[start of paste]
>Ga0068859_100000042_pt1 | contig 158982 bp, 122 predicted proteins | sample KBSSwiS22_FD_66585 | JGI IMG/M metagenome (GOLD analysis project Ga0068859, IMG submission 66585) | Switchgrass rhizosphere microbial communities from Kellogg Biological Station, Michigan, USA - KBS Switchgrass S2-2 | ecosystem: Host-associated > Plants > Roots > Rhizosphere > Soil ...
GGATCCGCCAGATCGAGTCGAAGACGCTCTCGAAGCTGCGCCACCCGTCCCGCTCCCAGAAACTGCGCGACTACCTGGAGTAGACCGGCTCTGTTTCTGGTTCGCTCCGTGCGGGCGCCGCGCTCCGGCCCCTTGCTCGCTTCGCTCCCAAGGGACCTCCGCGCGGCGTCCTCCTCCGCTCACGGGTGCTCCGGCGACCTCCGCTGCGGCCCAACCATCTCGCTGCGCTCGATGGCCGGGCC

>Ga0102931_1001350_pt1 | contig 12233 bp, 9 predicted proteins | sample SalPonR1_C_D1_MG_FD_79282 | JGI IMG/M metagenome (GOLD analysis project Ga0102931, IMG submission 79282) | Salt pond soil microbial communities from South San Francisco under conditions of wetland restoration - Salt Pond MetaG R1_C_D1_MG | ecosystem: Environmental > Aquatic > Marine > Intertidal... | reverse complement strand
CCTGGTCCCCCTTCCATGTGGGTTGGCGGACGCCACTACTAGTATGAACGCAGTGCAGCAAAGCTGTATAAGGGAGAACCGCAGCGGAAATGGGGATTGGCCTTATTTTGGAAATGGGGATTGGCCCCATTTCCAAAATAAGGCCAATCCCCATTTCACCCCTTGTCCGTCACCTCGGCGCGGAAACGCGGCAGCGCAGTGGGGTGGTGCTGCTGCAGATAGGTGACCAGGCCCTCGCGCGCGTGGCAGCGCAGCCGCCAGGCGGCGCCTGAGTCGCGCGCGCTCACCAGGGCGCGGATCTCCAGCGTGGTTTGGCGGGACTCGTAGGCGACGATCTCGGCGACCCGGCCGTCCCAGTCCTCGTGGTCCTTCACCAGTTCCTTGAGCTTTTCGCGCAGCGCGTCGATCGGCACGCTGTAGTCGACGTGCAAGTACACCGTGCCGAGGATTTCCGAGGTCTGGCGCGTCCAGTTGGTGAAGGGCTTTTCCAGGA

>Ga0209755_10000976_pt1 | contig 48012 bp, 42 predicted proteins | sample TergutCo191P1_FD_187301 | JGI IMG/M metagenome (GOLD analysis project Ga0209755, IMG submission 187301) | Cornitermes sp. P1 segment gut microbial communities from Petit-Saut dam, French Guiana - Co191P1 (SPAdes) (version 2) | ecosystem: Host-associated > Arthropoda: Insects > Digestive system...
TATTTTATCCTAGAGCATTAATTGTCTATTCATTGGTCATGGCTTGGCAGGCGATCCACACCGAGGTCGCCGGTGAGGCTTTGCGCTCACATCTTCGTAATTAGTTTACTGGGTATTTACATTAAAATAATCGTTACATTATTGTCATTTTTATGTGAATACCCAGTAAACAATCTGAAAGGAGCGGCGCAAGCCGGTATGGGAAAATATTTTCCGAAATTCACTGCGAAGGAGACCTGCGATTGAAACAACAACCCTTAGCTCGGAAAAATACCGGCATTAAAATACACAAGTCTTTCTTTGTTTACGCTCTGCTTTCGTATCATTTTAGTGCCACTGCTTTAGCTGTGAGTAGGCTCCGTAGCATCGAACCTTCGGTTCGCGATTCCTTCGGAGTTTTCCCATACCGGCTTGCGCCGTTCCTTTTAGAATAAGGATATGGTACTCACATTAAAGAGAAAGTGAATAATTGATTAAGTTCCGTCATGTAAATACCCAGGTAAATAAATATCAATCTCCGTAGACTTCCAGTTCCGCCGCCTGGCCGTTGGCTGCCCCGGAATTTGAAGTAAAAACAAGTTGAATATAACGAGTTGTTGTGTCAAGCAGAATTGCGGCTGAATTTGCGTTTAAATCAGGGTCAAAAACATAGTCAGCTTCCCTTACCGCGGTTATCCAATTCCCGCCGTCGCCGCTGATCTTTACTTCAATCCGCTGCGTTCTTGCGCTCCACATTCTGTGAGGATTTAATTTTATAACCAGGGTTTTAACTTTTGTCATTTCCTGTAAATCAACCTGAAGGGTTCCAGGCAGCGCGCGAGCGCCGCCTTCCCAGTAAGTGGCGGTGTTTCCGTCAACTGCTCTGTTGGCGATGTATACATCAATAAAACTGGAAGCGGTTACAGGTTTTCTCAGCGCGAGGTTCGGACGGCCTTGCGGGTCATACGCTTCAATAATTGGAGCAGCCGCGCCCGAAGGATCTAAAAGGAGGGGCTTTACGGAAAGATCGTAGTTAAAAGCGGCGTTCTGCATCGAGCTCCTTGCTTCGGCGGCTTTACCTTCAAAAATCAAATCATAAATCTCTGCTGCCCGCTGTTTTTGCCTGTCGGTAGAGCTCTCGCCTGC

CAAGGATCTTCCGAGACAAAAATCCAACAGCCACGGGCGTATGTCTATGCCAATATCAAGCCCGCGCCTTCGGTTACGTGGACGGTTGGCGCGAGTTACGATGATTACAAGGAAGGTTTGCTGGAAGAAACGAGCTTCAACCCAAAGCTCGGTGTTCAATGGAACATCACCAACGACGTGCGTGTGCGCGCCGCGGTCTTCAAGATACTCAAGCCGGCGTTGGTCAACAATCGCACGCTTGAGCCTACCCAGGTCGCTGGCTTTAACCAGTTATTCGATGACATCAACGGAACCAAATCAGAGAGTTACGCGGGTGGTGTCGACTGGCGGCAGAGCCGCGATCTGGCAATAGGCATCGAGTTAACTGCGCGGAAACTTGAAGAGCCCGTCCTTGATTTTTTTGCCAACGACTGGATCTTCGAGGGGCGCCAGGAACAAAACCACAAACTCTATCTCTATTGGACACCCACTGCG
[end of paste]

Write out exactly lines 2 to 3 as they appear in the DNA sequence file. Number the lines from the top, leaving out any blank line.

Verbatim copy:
GGATCCGCCAGATCGAGTCGAAGACGCTCTCGAAGCTGCGCCACCCGTCCCGCTCCCAGAAACTGCGCGACTACCTGGAGTAGACCGGCTCTGTTTCTGGTTCGCTCCGTGCGGGCGCCGCGCTCCGGCCCCTTGCTCGCTTCGCTCCCAAGGGACCTCCGCGCGGCGTCCTCCTCCGCTCACGGGTGCTCCGGCGACCTCCGCTGCGGCCCAACCATCTCGCTGCGCTCGATGGCCGGGCC

>Ga0102931_1001350_pt1 | contig 12233 bp, 9 predicted proteins | sample SalPonR1_C_D1_MG_FD_79282 | JGI IMG/M metagenome (GOLD analysis project Ga0102931, IMG submission 79282) | Salt pond soil microbial communities from South San Francisco under conditions of wetland restoration - Salt Pond MetaG R1_C_D1_MG | ecosystem: Environmental > Aquatic > Marine > Intertidal... | reverse complement strand